How & What: Regular yoga practice improves well-being through four focus areas:

  • poses (asana)
  • simple flow sequences
  • breathing techniques (pranayama)
  • mindfulness and meditation

Results of proper yoga practice:

  • improvements in posture, strength, flexibility, balance and proprioception
  • a stronger immune system, better brain health
  • reductions in pain, stiffness, arthritis symptoms, stress, anxiety, depression, PTSD symptoms
  • injury prevention and re­­duced risk for heart disease
  • improvements in mood, eating habits and self-efficacy

YOGA POSES FOR HEALTH GOALS

  • digestion: seated spinal twist, twisted chair, twisted lunge, puppy pose, knees to chest, supine twist
  • stress management: extended mountain pose, chest opener, warrior I, lunge, pyramid, pigeon, forward fold, prone corpse pose
  • arthritis: modified sun salutation, reclined cobbler’s pose, seated or standing sunflower, child’s pose, cat-cow (seated, standing or quadruped), pelvic tilt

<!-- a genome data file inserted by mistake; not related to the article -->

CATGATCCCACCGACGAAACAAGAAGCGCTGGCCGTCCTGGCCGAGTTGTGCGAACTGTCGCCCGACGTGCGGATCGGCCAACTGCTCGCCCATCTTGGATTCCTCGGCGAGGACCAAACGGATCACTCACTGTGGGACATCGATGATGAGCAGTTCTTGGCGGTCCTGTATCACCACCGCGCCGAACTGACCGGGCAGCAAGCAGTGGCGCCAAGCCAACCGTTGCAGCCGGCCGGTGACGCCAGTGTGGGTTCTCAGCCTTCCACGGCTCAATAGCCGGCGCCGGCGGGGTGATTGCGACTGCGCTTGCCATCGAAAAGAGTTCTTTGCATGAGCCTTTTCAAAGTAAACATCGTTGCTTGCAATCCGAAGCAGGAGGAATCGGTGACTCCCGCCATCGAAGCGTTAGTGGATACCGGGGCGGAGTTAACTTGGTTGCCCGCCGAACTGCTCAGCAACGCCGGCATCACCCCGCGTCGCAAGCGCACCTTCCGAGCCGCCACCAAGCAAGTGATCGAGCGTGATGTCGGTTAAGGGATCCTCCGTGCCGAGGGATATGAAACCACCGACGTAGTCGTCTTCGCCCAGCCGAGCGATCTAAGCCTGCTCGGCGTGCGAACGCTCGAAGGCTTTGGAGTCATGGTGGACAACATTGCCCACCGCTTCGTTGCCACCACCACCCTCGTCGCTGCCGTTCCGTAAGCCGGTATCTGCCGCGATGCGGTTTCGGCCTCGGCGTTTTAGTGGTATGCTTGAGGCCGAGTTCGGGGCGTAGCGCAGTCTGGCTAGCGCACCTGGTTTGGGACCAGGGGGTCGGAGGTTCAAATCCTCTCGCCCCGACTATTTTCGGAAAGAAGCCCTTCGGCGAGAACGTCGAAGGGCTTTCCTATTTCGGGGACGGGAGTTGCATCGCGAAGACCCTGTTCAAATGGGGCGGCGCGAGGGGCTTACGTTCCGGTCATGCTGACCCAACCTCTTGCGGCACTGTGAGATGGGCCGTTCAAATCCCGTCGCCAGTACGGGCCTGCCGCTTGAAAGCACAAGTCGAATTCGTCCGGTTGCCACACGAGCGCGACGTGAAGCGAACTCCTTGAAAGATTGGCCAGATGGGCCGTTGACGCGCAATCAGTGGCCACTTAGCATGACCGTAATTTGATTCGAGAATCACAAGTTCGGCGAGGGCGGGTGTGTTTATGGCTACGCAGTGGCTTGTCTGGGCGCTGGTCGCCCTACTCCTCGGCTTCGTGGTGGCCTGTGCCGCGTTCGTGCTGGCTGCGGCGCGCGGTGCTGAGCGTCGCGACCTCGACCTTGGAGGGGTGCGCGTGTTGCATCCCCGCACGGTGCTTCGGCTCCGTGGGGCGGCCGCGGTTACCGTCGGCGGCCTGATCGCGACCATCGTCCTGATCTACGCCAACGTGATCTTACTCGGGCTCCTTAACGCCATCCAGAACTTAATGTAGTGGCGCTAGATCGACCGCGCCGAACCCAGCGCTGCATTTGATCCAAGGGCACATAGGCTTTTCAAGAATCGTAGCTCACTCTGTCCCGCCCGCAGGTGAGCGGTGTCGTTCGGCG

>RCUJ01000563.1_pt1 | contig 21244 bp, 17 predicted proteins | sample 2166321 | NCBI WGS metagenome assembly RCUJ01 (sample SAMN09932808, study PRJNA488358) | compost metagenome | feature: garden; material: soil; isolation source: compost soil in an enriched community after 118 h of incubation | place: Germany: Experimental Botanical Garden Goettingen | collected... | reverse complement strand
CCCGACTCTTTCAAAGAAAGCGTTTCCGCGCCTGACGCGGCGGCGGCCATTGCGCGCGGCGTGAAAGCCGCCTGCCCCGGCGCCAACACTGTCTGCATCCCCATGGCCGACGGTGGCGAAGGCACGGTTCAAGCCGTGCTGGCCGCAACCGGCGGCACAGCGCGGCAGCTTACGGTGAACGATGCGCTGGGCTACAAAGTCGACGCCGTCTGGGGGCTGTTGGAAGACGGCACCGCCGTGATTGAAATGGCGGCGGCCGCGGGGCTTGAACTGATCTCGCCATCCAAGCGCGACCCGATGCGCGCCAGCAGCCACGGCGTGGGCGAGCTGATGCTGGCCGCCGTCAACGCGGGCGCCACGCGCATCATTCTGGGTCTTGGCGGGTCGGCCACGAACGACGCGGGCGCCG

• back pain: cat-cow (variation: sway hip to the side, looking toward the hip), cobra, sphinx pose, downward-facing dog, puppy pose, knees to chest, single knee to chest
  • heart health: mountain pose, big-toe hold, seated forward bend, easy seated pose
  • sleep: easy seated twist, supine spinal twist, happy baby, reclining bound-angle pose, legs up the wall, corpse pose

SIMPLE FLOWS

  • mountain, extended mountain, chest opener, warrior I lunge, warrior I, pyramid
  • forward fold, downward-facing dog, cat-cow, prone corpse
  • easy seated pose, seated spinal twist, knees to chest, supine twist
  • sun salutation
  • seated or standing sunflower, standing cat-cow
  • reclining cobbler’s pose, pelvic tilt, supine feet on floor with knee sways
  • seated spinal twist, half lord of fishes, seated cat-cow
  • mountain pose, extended mountain pose, big-toe hold
  • downward-facing dog, puppy pose, cobra, sphinx

BREATHING PRACTICES

  • 1:2 ratio breathing: Breathing through the nose, make the exhalation twice as long as the inhalation. For example, if you breathe in for 2 seconds, breathe out for 4 seconds.
  • Square breathing: Breathe in for 4 counts, hold for 4 counts, breathe out for 4 counts, and pause for 4 counts. With each inhalation and exhalation, say one.
  • Alternate-nostril breathing: Using the right thumb, gently close the right nostril and inhale slowly through the left nostril. Then close the left nostril with the ring finger, pause, open the right nostril and exhale slowly through it. Inhale slowly through the right nostril and then close it with the thumb, pause, and exhale slowly through the left nostril. Inhale slowly through the left nostril and repeat the sequence.